AMA House of Delegates

AMA meeting: Fight obesity by adopting nutritional rating system

Delegates also agree that healthy foods should be more affordable and that food labels need greater accuracy.

By Christine S. Moyer — Posted June 28, 2010

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The American Medical Association is boosting its efforts to reduce obesity by tackling the price disparity between nutritious and unhealthy foods, and addressing inaccuracies on nutritional labels.

The AMA House of Delegates approved several nutrition-related policies, including one that urges the Food and Drug Administration to use more precise processes to measure fat content in foods. Delegates at the Annual Meeting in June also called on the FDA to include the most accurate nutritional information on food labels.

FDA nutrition labeling requirements allow trans fat or saturated fat content to be reported as zero if the food product contains less than 0.5 grams per serving. That means someone eating a product labeled "trans fat-free" could be consuming as much as 20% to 25% of his or her recommended daily allowance of trans fat, said Ryan Ribeira, regional medical student alternate delegate. The American Heart Assn. recommends limiting trans fat intake to less than 1% of total daily calories.

Citing a price gap between nutritious foods and calorie-dense, nutrition-poor products, delegates also adopted policy that supports efforts to lessen the cost disparity. The policy calls on the AMA to encourage the expansion of existing programs that aim to improve nutrition and reduce obesity.

But even when individuals can afford healthy food, delegates noted, it is not always clear what products are the most nutritious. To help consumers make better food choices, delegates asked the AMA to support implementation of a uniform nutritional rating system in the U.S. The system should be evidence-based, developed without food industry influence, applicable to nearly all foods and easily understood by consumers. It should also permit relative comparisons of different foods.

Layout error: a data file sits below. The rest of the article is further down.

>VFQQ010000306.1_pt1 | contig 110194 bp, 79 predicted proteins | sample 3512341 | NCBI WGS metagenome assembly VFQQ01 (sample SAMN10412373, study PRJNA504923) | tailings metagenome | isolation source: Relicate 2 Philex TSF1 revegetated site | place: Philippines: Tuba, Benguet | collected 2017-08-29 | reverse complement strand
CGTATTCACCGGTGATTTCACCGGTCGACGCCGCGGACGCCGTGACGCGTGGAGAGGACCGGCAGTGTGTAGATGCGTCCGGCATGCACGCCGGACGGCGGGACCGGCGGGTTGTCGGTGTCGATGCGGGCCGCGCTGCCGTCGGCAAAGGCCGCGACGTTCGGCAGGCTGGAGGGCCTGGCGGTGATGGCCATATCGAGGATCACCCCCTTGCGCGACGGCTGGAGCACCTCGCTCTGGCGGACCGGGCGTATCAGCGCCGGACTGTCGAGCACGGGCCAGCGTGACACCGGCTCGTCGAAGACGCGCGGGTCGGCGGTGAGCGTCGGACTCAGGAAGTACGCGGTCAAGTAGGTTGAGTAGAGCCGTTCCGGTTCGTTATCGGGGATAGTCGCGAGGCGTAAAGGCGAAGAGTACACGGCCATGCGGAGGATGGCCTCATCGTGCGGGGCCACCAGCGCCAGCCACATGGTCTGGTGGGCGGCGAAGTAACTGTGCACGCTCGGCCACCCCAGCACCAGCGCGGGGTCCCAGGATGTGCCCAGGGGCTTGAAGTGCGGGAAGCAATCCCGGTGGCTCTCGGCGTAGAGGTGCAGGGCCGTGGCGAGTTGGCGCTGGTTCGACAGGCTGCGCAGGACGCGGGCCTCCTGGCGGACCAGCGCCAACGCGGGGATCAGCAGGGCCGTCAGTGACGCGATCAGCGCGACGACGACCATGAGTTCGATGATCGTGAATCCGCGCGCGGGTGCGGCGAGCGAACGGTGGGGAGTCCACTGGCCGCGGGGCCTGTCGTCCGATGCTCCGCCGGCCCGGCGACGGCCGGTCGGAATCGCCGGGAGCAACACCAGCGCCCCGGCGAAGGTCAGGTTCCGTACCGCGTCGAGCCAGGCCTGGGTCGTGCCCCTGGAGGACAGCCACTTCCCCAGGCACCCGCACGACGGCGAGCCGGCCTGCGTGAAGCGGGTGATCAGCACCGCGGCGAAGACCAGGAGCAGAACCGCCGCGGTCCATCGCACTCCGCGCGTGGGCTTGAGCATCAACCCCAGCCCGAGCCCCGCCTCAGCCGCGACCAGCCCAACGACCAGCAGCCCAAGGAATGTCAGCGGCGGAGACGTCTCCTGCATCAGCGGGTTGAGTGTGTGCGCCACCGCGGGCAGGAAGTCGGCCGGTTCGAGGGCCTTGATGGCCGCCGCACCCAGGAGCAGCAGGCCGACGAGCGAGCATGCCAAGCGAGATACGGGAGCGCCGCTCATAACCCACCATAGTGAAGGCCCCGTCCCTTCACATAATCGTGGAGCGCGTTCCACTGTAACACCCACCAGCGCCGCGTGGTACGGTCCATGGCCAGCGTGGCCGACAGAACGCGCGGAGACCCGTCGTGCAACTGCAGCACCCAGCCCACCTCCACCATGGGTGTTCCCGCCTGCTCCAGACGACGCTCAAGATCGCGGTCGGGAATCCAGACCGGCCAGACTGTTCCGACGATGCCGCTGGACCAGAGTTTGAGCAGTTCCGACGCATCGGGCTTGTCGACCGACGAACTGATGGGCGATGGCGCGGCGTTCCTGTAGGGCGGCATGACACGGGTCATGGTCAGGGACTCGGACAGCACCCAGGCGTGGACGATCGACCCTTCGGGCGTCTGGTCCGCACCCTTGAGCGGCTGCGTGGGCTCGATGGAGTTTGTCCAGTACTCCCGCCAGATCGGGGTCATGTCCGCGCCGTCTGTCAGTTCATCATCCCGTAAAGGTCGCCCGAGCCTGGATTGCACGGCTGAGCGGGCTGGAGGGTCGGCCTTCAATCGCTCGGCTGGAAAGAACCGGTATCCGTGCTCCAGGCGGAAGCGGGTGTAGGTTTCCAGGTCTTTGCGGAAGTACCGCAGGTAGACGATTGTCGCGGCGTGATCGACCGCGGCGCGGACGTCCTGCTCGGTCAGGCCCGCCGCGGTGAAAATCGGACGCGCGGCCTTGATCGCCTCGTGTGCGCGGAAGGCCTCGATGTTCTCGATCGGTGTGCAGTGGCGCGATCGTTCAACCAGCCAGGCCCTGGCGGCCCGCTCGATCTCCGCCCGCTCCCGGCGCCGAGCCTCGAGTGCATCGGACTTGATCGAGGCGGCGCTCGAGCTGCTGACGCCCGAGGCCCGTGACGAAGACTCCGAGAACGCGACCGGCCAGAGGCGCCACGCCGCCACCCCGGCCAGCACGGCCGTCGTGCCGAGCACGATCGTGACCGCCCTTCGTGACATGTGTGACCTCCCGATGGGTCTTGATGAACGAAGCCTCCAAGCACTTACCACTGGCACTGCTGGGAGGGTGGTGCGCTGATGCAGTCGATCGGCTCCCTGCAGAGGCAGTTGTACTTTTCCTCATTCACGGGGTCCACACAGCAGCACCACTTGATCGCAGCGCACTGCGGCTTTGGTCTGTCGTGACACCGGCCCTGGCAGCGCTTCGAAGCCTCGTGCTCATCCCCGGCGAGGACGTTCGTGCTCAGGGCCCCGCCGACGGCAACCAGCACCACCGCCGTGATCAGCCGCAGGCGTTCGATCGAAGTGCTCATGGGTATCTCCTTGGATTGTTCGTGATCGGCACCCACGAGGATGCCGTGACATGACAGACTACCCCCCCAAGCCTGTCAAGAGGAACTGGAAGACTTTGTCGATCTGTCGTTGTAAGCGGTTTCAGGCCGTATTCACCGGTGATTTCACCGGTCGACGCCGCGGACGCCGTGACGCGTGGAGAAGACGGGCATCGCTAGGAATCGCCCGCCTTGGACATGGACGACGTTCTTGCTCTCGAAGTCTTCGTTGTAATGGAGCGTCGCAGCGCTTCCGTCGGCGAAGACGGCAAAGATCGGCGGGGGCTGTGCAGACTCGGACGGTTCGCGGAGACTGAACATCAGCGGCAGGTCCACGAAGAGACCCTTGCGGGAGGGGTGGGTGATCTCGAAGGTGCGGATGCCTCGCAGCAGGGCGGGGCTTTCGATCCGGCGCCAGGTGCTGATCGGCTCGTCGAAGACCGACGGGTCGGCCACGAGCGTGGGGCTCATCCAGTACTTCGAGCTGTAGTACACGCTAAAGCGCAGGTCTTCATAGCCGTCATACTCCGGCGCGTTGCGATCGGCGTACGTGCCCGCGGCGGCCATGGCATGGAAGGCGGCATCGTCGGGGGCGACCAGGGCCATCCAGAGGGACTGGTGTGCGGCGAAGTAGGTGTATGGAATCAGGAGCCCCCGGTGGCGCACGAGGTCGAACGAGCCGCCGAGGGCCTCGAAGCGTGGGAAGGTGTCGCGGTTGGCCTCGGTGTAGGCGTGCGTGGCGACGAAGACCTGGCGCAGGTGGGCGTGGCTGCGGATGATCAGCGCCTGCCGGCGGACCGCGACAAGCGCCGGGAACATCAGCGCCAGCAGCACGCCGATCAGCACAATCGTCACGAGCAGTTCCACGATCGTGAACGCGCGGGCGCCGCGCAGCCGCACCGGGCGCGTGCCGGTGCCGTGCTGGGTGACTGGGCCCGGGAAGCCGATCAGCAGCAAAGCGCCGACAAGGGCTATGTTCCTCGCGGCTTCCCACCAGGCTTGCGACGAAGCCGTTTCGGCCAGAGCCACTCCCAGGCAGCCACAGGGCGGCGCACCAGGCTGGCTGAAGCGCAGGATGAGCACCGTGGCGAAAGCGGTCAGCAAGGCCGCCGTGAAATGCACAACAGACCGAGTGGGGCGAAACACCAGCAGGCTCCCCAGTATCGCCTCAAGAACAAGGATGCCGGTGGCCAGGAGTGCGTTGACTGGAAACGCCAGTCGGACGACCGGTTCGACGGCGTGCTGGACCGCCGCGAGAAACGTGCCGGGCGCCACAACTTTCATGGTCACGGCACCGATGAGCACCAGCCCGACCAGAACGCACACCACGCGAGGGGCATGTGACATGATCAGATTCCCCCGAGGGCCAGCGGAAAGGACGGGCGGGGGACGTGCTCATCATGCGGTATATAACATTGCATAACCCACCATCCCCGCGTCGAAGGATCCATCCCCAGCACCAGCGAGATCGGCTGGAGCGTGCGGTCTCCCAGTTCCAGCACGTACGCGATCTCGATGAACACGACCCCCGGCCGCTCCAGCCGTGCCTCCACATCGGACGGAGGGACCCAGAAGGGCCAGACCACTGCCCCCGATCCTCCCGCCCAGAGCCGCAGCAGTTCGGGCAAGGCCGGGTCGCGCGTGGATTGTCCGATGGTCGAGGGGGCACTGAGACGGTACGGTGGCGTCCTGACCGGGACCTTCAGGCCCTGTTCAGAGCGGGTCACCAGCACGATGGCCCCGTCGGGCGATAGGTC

"We know we have a significant obesity epidemic. ... If people eat healthier food that will reduce [the problem] ... but they can't understand existing labels on food," said Robert Gilchick, MD, MPH, of Los Angeles, a delegate of the American College of Preventive Medicine.

The house action came as the Dept. of Agriculture and the Dept. of Health and Human Services issued preliminary recommendations June 15 in the 2010 Dietary Guidelines Advisory Committee Report. The report said a disconnect exists between dietary recommendations and what Americans consume. Americans eat too much added sugars, solid fats, refined grains and sodium, it said.

The guidelines recommend that people reduce calorie consumption, increase physical activity and shift food intake patterns to a more plant-based diet, while eating only moderate amounts of lean meats, poultry and eggs.

The guidelines, updated every five years, will be released at the end of the year.